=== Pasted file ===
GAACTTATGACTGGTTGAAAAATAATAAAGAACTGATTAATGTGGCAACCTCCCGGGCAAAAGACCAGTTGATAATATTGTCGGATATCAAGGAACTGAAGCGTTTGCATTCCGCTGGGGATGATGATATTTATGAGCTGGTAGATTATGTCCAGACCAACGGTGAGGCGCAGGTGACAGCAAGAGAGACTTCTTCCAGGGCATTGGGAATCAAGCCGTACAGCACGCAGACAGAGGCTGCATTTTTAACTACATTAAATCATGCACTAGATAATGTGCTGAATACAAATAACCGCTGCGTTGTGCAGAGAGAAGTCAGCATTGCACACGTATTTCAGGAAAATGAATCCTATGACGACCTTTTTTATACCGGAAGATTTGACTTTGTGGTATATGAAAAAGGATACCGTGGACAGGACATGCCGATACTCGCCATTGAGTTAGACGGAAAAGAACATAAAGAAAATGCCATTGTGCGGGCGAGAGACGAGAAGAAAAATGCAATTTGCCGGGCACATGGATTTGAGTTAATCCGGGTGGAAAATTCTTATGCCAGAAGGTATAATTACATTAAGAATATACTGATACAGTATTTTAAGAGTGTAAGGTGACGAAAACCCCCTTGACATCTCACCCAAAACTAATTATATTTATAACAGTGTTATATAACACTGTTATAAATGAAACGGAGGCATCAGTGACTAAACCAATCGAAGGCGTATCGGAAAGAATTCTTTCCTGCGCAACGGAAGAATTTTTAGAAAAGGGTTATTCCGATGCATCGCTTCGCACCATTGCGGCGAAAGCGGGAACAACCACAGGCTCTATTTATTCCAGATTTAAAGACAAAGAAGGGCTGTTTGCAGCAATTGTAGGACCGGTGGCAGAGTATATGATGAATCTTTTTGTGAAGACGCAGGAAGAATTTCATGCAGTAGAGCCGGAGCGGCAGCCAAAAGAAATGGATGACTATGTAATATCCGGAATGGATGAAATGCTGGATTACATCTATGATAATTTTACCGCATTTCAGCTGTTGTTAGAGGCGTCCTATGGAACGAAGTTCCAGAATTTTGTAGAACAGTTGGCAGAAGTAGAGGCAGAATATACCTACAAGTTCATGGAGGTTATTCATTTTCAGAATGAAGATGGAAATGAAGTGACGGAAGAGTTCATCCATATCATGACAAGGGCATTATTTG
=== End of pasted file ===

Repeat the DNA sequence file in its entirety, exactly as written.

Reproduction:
GAACTTATGACTGGTTGAAAAATAATAAAGAACTGATTAATGTGGCAACCTCCCGGGCAAAAGACCAGTTGATAATATTGTCGGATATCAAGGAACTGAAGCGTTTGCATTCCGCTGGGGATGATGATATTTATGAGCTGGTAGATTATGTCCAGACCAACGGTGAGGCGCAGGTGACAGCAAGAGAGACTTCTTCCAGGGCATTGGGAATCAAGCCGTACAGCACGCAGACAGAGGCTGCATTTTTAACTACATTAAATCATGCACTAGATAATGTGCTGAATACAAATAACCGCTGCGTTGTGCAGAGAGAAGTCAGCATTGCACACGTATTTCAGGAAAATGAATCCTATGACGACCTTTTTTATACCGGAAGATTTGACTTTGTGGTATATGAAAAAGGATACCGTGGACAGGACATGCCGATACTCGCCATTGAGTTAGACGGAAAAGAACATAAAGAAAATGCCATTGTGCGGGCGAGAGACGAGAAGAAAAATGCAATTTGCCGGGCACATGGATTTGAGTTAATCCGGGTGGAAAATTCTTATGCCAGAAGGTATAATTACATTAAGAATATACTGATACAGTATTTTAAGAGTGTAAGGTGACGAAAACCCCCTTGACATCTCACCCAAAACTAATTATATTTATAACAGTGTTATATAACACTGTTATAAATGAAACGGAGGCATCAGTGACTAAACCAATCGAAGGCGTATCGGAAAGAATTCTTTCCTGCGCAACGGAAGAATTTTTAGAAAAGGGTTATTCCGATGCATCGCTTCGCACCATTGCGGCGAAAGCGGGAACAACCACAGGCTCTATTTATTCCAGATTTAAAGACAAAGAAGGGCTGTTTGCAGCAATTGTAGGACCGGTGGCAGAGTATATGATGAATCTTTTTGTGAAGACGCAGGAAGAATTTCATGCAGTAGAGCCGGAGCGGCAGCCAAAAGAAATGGATGACTATGTAATATCCGGAATGGATGAAATGCTGGATTACATCTATGATAATTTTACCGCATTTCAGCTGTTGTTAGAGGCGTCCTATGGAACGAAGTTCCAGAATTTTGTAGAACAGTTGGCAGAAGTAGAGGCAGAATATACCTACAAGTTCATGGAGGTTATTCATTTTCAGAATGAAGATGGAAATGAAGTGACGGAAGAGTTCATCCATATCATGACAAGGGCATTATTTG